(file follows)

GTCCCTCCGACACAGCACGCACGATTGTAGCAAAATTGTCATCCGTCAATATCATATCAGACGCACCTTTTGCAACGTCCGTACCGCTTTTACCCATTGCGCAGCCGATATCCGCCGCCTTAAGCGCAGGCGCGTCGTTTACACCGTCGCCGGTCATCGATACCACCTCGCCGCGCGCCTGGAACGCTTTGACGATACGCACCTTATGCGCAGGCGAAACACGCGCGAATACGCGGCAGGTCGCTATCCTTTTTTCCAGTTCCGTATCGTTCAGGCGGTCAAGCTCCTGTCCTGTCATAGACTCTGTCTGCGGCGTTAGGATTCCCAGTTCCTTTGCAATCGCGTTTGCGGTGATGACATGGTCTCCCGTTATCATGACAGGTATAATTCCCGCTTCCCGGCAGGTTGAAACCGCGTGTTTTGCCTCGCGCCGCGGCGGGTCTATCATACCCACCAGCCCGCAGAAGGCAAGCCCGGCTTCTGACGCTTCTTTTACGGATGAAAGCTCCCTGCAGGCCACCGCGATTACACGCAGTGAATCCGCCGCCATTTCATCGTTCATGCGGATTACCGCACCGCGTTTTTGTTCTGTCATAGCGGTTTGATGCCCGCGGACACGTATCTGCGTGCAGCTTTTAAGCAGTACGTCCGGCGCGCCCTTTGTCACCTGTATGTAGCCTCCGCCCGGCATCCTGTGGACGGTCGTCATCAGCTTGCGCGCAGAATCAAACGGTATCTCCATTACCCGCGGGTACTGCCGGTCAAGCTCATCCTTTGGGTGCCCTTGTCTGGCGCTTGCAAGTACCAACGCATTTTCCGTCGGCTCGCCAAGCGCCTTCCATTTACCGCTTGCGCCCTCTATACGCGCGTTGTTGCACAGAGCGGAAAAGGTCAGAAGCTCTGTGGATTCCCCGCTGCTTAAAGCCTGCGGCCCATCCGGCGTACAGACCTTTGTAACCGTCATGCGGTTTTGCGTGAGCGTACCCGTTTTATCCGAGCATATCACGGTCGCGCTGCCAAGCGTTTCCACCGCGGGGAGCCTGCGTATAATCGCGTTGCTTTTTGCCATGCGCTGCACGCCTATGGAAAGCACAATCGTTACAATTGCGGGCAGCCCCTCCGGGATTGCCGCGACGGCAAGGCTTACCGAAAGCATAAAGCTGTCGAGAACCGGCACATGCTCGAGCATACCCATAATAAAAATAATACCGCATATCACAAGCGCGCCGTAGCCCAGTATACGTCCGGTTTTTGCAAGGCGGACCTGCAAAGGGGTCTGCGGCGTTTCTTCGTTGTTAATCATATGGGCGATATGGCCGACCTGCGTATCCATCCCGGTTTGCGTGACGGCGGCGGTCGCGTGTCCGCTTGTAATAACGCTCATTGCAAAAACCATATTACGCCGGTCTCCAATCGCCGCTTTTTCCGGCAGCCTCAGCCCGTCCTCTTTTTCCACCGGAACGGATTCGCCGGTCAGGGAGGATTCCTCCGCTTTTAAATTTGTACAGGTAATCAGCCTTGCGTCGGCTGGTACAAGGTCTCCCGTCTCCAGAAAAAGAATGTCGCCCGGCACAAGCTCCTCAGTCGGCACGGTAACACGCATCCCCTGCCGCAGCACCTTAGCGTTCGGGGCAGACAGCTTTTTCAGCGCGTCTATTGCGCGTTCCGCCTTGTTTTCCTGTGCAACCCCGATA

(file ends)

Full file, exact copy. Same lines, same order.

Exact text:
GTCCCTCCGACACAGCACGCACGATTGTAGCAAAATTGTCATCCGTCAATATCATATCAGACGCACCTTTTGCAACGTCCGTACCGCTTTTACCCATTGCGCAGCCGATATCCGCCGCCTTAAGCGCAGGCGCGTCGTTTACACCGTCGCCGGTCATCGATACCACCTCGCCGCGCGCCTGGAACGCTTTGACGATACGCACCTTATGCGCAGGCGAAACACGCGCGAATACGCGGCAGGTCGCTATCCTTTTTTCCAGTTCCGTATCGTTCAGGCGGTCAAGCTCCTGTCCTGTCATAGACTCTGTCTGCGGCGTTAGGATTCCCAGTTCCTTTGCAATCGCGTTTGCGGTGATGACATGGTCTCCCGTTATCATGACAGGTATAATTCCCGCTTCCCGGCAGGTTGAAACCGCGTGTTTTGCCTCGCGCCGCGGCGGGTCTATCATACCCACCAGCCCGCAGAAGGCAAGCCCGGCTTCTGACGCTTCTTTTACGGATGAAAGCTCCCTGCAGGCCACCGCGATTACACGCAGTGAATCCGCCGCCATTTCATCGTTCATGCGGATTACCGCACCGCGTTTTTGTTCTGTCATAGCGGTTTGATGCCCGCGGACACGTATCTGCGTGCAGCTTTTAAGCAGTACGTCCGGCGCGCCCTTTGTCACCTGTATGTAGCCTCCGCCCGGCATCCTGTGGACGGTCGTCATCAGCTTGCGCGCAGAATCAAACGGTATCTCCATTACCCGCGGGTACTGCCGGTCAAGCTCATCCTTTGGGTGCCCTTGTCTGGCGCTTGCAAGTACCAACGCATTTTCCGTCGGCTCGCCAAGCGCCTTCCATTTACCGCTTGCGCCCTCTATACGCGCGTTGTTGCACAGAGCGGAAAAGGTCAGAAGCTCTGTGGATTCCCCGCTGCTTAAAGCCTGCGGCCCATCCGGCGTACAGACCTTTGTAACCGTCATGCGGTTTTGCGTGAGCGTACCCGTTTTATCCGAGCATATCACGGTCGCGCTGCCAAGCGTTTCCACCGCGGGGAGCCTGCGTATAATCGCGTTGCTTTTTGCCATGCGCTGCACGCCTATGGAAAGCACAATCGTTACAATTGCGGGCAGCCCCTCCGGGATTGCCGCGACGGCAAGGCTTACCGAAAGCATAAAGCTGTCGAGAACCGGCACATGCTCGAGCATACCCATAATAAAAATAATACCGCATATCACAAGCGCGCCGTAGCCCAGTATACGTCCGGTTTTTGCAAGGCGGACCTGCAAAGGGGTCTGCGGCGTTTCTTCGTTGTTAATCATATGGGCGATATGGCCGACCTGCGTATCCATCCCGGTTTGCGTGACGGCGGCGGTCGCGTGTCCGCTTGTAATAACGCTCATTGCAAAAACCATATTACGCCGGTCTCCAATCGCCGCTTTTTCCGGCAGCCTCAGCCCGTCCTCTTTTTCCACCGGAACGGATTCGCCGGTCAGGGAGGATTCCTCCGCTTTTAAATTTGTACAGGTAATCAGCCTTGCGTCGGCTGGTACAAGGTCTCCCGTCTCCAGAAAAAGAATGTCGCCCGGCACAAGCTCCTCAGTCGGCACGGTAACACGCATCCCCTGCCGCAGCACCTTAGCGTTCGGGGCAGACAGCTTTTTCAGCGCGTCTATTGCGCGTTCCGCCTTGTTTTCCTGTGCAACCCCGATA